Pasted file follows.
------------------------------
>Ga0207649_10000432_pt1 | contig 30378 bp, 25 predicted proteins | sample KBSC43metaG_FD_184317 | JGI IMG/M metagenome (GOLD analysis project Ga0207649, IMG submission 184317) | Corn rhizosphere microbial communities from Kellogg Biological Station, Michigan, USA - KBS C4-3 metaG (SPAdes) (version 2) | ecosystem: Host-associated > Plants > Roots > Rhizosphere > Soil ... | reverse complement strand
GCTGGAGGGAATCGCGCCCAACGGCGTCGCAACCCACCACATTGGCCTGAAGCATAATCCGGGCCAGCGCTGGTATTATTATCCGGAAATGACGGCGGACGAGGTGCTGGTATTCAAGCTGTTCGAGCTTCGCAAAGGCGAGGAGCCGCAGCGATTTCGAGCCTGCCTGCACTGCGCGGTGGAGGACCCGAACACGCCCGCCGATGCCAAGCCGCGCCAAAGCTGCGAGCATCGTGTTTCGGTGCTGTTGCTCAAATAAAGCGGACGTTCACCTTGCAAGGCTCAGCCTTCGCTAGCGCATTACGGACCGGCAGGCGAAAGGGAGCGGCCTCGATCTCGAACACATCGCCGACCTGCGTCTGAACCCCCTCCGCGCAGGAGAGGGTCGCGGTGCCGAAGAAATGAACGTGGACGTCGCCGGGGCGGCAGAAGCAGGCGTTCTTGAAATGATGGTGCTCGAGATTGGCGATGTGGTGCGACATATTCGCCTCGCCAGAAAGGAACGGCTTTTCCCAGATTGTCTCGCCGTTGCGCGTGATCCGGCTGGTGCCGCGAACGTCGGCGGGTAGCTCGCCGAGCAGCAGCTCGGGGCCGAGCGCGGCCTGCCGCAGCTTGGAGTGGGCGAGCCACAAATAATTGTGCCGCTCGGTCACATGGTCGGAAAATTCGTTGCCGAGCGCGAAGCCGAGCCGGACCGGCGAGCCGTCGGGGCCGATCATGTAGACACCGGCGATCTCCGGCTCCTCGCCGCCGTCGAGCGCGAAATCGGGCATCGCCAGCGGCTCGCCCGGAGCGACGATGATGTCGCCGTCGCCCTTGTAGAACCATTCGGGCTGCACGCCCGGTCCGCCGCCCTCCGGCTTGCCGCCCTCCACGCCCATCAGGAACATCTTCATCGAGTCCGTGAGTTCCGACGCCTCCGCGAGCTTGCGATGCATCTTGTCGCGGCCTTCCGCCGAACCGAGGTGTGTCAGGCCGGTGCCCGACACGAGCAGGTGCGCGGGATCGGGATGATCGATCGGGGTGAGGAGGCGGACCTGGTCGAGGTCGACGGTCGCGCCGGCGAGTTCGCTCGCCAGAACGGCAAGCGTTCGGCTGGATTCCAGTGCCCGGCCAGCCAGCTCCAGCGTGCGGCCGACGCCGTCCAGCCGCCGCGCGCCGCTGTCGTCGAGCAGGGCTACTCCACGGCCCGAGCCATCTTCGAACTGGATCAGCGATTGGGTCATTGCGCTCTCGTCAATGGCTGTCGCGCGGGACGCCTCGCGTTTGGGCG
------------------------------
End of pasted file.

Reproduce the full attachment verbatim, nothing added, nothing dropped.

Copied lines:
>Ga0207649_10000432_pt1 | contig 30378 bp, 25 predicted proteins | sample KBSC43metaG_FD_184317 | JGI IMG/M metagenome (GOLD analysis project Ga0207649, IMG submission 184317) | Corn rhizosphere microbial communities from Kellogg Biological Station, Michigan, USA - KBS C4-3 metaG (SPAdes) (version 2) | ecosystem: Host-associated > Plants > Roots > Rhizosphere > Soil ... | reverse complement strand
GCTGGAGGGAATCGCGCCCAACGGCGTCGCAACCCACCACATTGGCCTGAAGCATAATCCGGGCCAGCGCTGGTATTATTATCCGGAAATGACGGCGGACGAGGTGCTGGTATTCAAGCTGTTCGAGCTTCGCAAAGGCGAGGAGCCGCAGCGATTTCGAGCCTGCCTGCACTGCGCGGTGGAGGACCCGAACACGCCCGCCGATGCCAAGCCGCGCCAAAGCTGCGAGCATCGTGTTTCGGTGCTGTTGCTCAAATAAAGCGGACGTTCACCTTGCAAGGCTCAGCCTTCGCTAGCGCATTACGGACCGGCAGGCGAAAGGGAGCGGCCTCGATCTCGAACACATCGCCGACCTGCGTCTGAACCCCCTCCGCGCAGGAGAGGGTCGCGGTGCCGAAGAAATGAACGTGGACGTCGCCGGGGCGGCAGAAGCAGGCGTTCTTGAAATGATGGTGCTCGAGATTGGCGATGTGGTGCGACATATTCGCCTCGCCAGAAAGGAACGGCTTTTCCCAGATTGTCTCGCCGTTGCGCGTGATCCGGCTGGTGCCGCGAACGTCGGCGGGTAGCTCGCCGAGCAGCAGCTCGGGGCCGAGCGCGGCCTGCCGCAGCTTGGAGTGGGCGAGCCACAAATAATTGTGCCGCTCGGTCACATGGTCGGAAAATTCGTTGCCGAGCGCGAAGCCGAGCCGGACCGGCGAGCCGTCGGGGCCGATCATGTAGACACCGGCGATCTCCGGCTCCTCGCCGCCGTCGAGCGCGAAATCGGGCATCGCCAGCGGCTCGCCCGGAGCGACGATGATGTCGCCGTCGCCCTTGTAGAACCATTCGGGCTGCACGCCCGGTCCGCCGCCCTCCGGCTTGCCGCCCTCCACGCCCATCAGGAACATCTTCATCGAGTCCGTGAGTTCCGACGCCTCCGCGAGCTTGCGATGCATCTTGTCGCGGCCTTCCGCCGAACCGAGGTGTGTCAGGCCGGTGCCCGACACGAGCAGGTGCGCGGGATCGGGATGATCGATCGGGGTGAGGAGGCGGACCTGGTCGAGGTCGACGGTCGCGCCGGCGAGTTCGCTCGCCAGAACGGCAAGCGTTCGGCTGGATTCCAGTGCCCGGCCAGCCAGCTCCAGCGTGCGGCCGACGCCGTCCAGCCGCCGCGCGCCGCTGTCGTCGAGCAGGGCTACTCCACGGCCCGAGCCATCTTCGAACTGGATCAGCGATTGGGTCATTGCGCTCTCGTCAATGGCTGTCGCGCGGGACGCCTCGCGTTTGGGCG